Fail fast. Learn faster. That’s been SpaceX’s philosophy since the beginning and has led to countless innovations and milestones in spaceflight over the years. The “fail” side of the equation was prominently on display as the company’s largest rocket, Starship, finished its most recent test flight early and in a fiery fashion.
Four minutes after launch, the 40-story tall rocket exploded off the coast of Texas after several boosters failed mid-flight. The second stage of the vehicle also failed to separate before the ship’s built-in “flight termination system” caused it to self-destruct. It’s unclear if this mechanism was triggered automatically by the ship or by crew members on the ground.
Despite the massive explosion, spirits remain positive not only at SpaceX but also within NASA. The agency has signed $4 billion worth of contracts with the private spaceflight company as part of its Artemis project—which aims to send the first woman and person of color to the moon.
SpaceX certainly isn’t new to losing rockets during the testing process. The company regularly watches its vehicles explode on the launch pad or in mid-air as it tests new versions. That hasn’t stopped SpaceX from cementing its place among the largest private spaceflight firms in the world. It was valued at $137 billion during a January 2023 funding round.
What started as a pipe dream, the massive Starship rocket is increasingly becoming an important part of SpaceX’s plans. The company, known for its low-Earth orbit (LEO) satellite launches and Starlink internet offering, aims to use the vehicle to deliver larger payloads into orbit.
NASA also views Starship as its path back to the moon. Though the massive ship has yet to carry a human crew, SpaceX has previously flown astronauts on its much smaller (and more tested) Falcon 9 rocket. As for Artemis, NASA projects a manned launch no sooner than November 2024, with a lunar landing happening sometime in 2025. At this time, it’s unclear if the latest Starship setback will delay the current timeline.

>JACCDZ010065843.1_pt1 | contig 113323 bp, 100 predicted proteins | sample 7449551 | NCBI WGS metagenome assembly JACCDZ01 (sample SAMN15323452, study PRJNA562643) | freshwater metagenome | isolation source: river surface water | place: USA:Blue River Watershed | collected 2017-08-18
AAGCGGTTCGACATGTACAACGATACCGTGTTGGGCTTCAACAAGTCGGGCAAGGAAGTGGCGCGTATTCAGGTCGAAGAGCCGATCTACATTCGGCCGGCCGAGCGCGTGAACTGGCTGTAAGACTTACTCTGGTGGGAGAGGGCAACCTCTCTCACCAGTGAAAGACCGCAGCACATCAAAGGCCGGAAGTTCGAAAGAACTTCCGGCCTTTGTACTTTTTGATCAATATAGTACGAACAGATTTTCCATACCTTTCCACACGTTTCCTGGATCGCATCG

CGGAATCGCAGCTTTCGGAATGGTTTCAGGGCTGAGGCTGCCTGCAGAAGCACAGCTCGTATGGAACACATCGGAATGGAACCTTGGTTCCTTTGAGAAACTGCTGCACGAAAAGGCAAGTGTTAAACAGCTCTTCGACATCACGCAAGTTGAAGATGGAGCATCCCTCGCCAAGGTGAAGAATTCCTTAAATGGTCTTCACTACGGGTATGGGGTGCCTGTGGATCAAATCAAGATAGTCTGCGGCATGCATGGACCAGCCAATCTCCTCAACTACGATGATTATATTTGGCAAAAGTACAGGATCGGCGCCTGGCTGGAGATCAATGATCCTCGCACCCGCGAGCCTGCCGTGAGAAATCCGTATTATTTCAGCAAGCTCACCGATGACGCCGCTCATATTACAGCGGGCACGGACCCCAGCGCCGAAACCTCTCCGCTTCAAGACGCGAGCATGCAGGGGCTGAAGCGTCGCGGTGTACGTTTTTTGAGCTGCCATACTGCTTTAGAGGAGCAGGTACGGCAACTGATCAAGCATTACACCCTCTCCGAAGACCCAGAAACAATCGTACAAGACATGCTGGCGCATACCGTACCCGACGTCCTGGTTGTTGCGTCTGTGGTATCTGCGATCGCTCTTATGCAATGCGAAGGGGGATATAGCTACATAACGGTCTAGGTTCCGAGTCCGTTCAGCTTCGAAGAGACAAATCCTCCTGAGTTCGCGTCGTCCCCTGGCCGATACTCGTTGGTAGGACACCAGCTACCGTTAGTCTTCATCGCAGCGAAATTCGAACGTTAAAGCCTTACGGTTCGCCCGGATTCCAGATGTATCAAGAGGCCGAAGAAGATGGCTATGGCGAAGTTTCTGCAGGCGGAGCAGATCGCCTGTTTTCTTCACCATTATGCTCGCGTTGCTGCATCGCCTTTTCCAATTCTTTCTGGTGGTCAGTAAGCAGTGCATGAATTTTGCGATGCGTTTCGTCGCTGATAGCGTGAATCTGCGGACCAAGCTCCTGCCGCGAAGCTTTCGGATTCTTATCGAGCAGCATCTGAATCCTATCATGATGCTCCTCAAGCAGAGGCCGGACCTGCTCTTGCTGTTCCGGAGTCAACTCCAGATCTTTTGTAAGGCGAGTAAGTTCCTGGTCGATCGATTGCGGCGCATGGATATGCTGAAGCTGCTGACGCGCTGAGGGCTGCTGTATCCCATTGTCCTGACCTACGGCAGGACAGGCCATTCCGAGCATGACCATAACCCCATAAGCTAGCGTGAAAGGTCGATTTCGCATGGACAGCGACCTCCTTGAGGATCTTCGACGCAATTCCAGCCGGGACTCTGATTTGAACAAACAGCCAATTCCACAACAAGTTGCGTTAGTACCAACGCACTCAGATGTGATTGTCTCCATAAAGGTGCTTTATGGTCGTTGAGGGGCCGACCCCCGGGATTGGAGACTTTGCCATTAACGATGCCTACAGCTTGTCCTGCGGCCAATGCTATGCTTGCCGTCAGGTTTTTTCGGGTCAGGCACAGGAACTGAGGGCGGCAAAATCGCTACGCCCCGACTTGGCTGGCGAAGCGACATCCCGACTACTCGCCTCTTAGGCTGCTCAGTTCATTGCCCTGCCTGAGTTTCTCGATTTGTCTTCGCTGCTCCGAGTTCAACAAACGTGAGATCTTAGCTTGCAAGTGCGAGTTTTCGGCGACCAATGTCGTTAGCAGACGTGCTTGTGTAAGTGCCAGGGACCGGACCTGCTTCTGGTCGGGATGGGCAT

NASA Administrator Bill Nelson said following the test, “Every great achievement throughout history has demanded some level of calculated risk because with great risk comes great reward.” While SpaceX has taken a cavalier approach to the testing process, not everyone is on the same page.
Just moments after the explosion, Elon Musk tweeted that SpaceX hopes to launch another Starship in a “few months.” That sentiment isn’t reflected by the Federal Aviation Administration (FAA), which has grounded all Starship flights for the foreseeable future.
In a statement, the agency said, “A return to flight of the Starship / Super Heavy vehicle is based on the FAA determining that any system, processes, or procedure related to the mishap does not affect public safety.”
In the days since the test failure, reports have emerged claiming that SpaceX rushed not only the launch but also the preparation of its landing pad. During the launch, the ship’s 33 engines demolished the pad, sending large chunks of concrete flying into the air and landing as far as six miles away. It’s unclear whether the damage done to the launch pad contributed to the failure of six of the rocket’s engines during the test.
Thanks to SpaceX and other private spaceflight firms, the LEO satellite market is booming. Riding the coattails of this success is a segment of the chip industry focused on supplying these firms. SpaceX’s supply chain reportedly includes silicon from several Taiwanese companies, including Wistron NeWeb and Universal Microwave Technology (UMT), as well as Win Semiconductors and Tong Hsing Electronic.
Notably, UMT is a major supplier for other LEO satellite companies beyond SpaceX. While experts had projected a roughly 25% increase for its LEO segment, the latest Starship flop could hinder the market’s growth.
Fortunately, these appear to be short-term setbacks for everyone involved. The conflict between Ukraine and Russia has put a spotlight on the importance of satellite communication. Moreover, the continued growth of connected devices will further drive demand for LEO satellite solutions.
So, while this segment of the semiconductor industry’s growth may be tied to companies like SpaceX as the launch testing process continues, the future is bright. For those involved in spaceflight, failures like the recent Starship setback are indeed just a lesson learned along the way—so long as they are learned safely.